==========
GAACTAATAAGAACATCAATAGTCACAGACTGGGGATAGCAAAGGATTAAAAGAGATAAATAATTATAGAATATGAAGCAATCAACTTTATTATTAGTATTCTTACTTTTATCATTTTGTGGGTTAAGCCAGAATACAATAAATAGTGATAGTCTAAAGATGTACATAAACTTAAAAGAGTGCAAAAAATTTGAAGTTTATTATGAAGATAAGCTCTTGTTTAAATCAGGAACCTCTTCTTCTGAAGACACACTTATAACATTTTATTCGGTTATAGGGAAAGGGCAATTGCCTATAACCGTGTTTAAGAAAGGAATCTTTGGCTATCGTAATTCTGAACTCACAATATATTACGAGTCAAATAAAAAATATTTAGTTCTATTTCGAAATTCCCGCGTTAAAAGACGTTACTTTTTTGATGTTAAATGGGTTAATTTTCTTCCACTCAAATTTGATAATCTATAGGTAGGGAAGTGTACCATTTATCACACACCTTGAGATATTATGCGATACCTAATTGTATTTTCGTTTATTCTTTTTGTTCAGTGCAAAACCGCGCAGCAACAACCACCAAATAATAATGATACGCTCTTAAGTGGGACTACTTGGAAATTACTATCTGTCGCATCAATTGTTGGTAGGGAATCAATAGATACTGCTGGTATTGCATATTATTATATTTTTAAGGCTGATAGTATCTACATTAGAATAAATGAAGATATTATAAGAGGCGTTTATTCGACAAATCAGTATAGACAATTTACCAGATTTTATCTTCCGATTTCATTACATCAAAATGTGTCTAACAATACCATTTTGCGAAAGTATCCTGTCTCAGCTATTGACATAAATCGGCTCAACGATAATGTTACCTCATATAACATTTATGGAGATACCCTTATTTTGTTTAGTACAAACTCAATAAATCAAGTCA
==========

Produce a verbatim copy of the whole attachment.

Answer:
GAACTAATAAGAACATCAATAGTCACAGACTGGGGATAGCAAAGGATTAAAAGAGATAAATAATTATAGAATATGAAGCAATCAACTTTATTATTAGTATTCTTACTTTTATCATTTTGTGGGTTAAGCCAGAATACAATAAATAGTGATAGTCTAAAGATGTACATAAACTTAAAAGAGTGCAAAAAATTTGAAGTTTATTATGAAGATAAGCTCTTGTTTAAATCAGGAACCTCTTCTTCTGAAGACACACTTATAACATTTTATTCGGTTATAGGGAAAGGGCAATTGCCTATAACCGTGTTTAAGAAAGGAATCTTTGGCTATCGTAATTCTGAACTCACAATATATTACGAGTCAAATAAAAAATATTTAGTTCTATTTCGAAATTCCCGCGTTAAAAGACGTTACTTTTTTGATGTTAAATGGGTTAATTTTCTTCCACTCAAATTTGATAATCTATAGGTAGGGAAGTGTACCATTTATCACACACCTTGAGATATTATGCGATACCTAATTGTATTTTCGTTTATTCTTTTTGTTCAGTGCAAAACCGCGCAGCAACAACCACCAAATAATAATGATACGCTCTTAAGTGGGACTACTTGGAAATTACTATCTGTCGCATCAATTGTTGGTAGGGAATCAATAGATACTGCTGGTATTGCATATTATTATATTTTTAAGGCTGATAGTATCTACATTAGAATAAATGAAGATATTATAAGAGGCGTTTATTCGACAAATCAGTATAGACAATTTACCAGATTTTATCTTCCGATTTCATTACATCAAAATGTGTCTAACAATACCATTTTGCGAAAGTATCCTGTCTCAGCTATTGACATAAATCGGCTCAACGATAATGTTACCTCATATAACATTTATGGAGATACCCTTATTTTGTTTAGTACAAACTCAATAAATCAAGTCA